An interesting article sent to me by George: Theodore Dalrymple on Self-Esteem vs. Self-Respect.
In the essay Dalrymple criticizes the modern fetish with "self-esteem" which Dalrymple considers to be a form of egotism. His opening:
With the coyness of someone revealing a bizarre sexual taste, my patients would often say to me, "Doctor, I think I'm suffering from low self-esteem." This, they believed, was at the root of their problem, whatever it was, for there is hardly any undesirable behavior or experience that has not been attributed, in the press and on the air, in books and in private conversations, to low self-esteem, from eating too much to mass murder.In place of self-esteem Dalrymple calls for self-respect which, in his mind, is inherently social and other-focused:
Self-esteem is, of course, a term in the modern lexicon of psychobabble, and psychobabble is itself the verbal expression of self-absorption without self-examination. The former is a pleasurable vice, the latter a painful discipline. An accomplished psychobabbler can talk for hours about himself without revealing anything.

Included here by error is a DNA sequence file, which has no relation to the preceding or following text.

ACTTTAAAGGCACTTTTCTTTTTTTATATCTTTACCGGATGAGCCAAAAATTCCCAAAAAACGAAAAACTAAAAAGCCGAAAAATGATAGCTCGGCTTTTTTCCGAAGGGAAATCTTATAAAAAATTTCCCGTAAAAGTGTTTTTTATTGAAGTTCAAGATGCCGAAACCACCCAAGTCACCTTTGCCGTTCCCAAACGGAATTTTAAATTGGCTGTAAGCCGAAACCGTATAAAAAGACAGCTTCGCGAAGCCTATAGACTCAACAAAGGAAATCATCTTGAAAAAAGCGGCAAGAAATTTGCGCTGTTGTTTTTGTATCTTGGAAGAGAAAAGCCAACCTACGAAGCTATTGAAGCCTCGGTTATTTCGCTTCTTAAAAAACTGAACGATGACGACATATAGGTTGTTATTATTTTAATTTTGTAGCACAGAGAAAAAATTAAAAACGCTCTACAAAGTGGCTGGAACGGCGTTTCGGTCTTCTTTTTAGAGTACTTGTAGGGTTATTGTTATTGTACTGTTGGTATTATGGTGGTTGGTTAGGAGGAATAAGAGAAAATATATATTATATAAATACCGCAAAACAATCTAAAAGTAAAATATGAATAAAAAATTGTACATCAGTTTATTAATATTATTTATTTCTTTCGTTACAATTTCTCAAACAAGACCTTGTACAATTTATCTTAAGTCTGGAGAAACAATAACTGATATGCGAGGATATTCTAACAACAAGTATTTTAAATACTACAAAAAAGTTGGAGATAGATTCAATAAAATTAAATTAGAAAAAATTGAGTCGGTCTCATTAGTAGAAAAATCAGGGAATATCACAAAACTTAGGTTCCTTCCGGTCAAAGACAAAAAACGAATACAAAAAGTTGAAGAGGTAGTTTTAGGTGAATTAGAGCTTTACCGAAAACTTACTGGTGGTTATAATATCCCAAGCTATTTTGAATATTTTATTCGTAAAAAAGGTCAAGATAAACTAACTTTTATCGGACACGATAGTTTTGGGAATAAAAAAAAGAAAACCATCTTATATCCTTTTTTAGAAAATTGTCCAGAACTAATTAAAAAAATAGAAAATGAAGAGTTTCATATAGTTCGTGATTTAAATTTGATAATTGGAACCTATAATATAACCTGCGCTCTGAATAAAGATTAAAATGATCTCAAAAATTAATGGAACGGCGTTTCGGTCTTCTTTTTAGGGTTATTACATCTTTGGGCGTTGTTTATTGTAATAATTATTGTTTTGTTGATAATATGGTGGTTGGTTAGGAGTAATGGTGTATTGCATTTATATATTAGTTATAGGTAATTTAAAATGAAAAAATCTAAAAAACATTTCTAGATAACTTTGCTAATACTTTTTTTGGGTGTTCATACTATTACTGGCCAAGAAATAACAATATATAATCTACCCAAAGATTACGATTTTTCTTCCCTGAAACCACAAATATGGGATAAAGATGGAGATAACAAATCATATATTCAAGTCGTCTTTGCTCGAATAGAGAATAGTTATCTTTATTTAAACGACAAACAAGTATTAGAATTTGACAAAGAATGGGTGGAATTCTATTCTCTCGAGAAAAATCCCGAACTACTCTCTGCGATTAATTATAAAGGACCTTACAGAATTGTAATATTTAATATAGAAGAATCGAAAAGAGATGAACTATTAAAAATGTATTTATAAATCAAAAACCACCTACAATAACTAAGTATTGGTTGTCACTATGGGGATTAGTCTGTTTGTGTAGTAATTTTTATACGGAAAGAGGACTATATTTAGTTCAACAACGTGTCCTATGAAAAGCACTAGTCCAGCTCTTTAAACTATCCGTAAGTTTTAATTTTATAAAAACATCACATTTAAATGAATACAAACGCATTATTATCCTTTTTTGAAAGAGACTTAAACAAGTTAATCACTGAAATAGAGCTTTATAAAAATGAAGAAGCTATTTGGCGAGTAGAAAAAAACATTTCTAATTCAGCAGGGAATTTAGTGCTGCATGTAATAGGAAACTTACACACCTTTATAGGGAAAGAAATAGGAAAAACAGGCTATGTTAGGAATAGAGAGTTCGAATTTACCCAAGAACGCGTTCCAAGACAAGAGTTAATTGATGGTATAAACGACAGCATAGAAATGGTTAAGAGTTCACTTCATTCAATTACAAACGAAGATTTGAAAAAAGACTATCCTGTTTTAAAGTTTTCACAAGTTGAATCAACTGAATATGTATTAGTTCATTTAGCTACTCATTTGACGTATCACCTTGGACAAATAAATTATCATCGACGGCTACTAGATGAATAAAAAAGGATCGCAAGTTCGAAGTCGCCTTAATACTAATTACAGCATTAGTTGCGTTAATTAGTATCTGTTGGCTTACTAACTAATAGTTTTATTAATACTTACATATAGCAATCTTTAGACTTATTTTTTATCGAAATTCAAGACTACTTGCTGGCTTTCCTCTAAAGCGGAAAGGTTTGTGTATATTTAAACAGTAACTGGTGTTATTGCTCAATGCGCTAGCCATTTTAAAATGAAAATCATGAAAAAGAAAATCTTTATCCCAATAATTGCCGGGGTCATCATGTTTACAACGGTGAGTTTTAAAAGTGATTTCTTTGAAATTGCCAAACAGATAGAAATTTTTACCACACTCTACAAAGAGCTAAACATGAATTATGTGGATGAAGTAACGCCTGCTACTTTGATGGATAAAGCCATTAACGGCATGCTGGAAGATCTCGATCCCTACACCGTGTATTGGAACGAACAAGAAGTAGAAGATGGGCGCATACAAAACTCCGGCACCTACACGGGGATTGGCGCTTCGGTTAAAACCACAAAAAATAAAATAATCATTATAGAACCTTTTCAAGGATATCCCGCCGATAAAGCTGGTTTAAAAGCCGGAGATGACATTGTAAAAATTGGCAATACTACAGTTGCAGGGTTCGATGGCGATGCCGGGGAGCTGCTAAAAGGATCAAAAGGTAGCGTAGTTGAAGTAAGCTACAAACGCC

Self-respect is another quality entirely. Where self-esteem is entirely egotistical, requiring that the world should pay court to oneself whatever oneself happens to be like or do, and demands nothing of the person who wants it, self-respect is a social virtue, a discipline, that requires an awareness of and sensitivity to the feelings of others. It requires an ability and willingness to put oneself in someone else's place; it requires dignity and fortitude, and not always taking the line of least resistance.To illustrate this, Dalrymple considers how we might pay more attention to how we dress:
The small matter of cleaning one's shoes, for example, is not one of vanity alone, though of course it can be carried on to the point of vanity and even obsession and fetish. It is, rather, a discipline and a small sign that one is prepared to go to some trouble for the good opinion and satisfaction of others. It is a recognition that one lives in a social world. That is why total informality of dress is a sign of advancing egotism.